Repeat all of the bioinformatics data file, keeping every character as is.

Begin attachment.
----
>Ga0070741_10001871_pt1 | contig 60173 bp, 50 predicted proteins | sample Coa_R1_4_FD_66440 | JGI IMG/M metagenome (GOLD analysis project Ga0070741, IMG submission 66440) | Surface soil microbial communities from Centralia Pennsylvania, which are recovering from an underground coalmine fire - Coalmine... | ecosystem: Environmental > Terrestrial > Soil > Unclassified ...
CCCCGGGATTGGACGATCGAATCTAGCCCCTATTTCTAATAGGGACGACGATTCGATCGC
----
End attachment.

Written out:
>Ga0070741_10001871_pt1 | contig 60173 bp, 50 predicted proteins | sample Coa_R1_4_FD_66440 | JGI IMG/M metagenome (GOLD analysis project Ga0070741, IMG submission 66440) | Surface soil microbial communities from Centralia Pennsylvania, which are recovering from an underground coalmine fire - Coalmine... | ecosystem: Environmental > Terrestrial > Soil > Unclassified ...
CCCCGGGATTGGACGATCGAATCTAGCCCCTATTTCTAATAGGGACGACGATTCGATCGC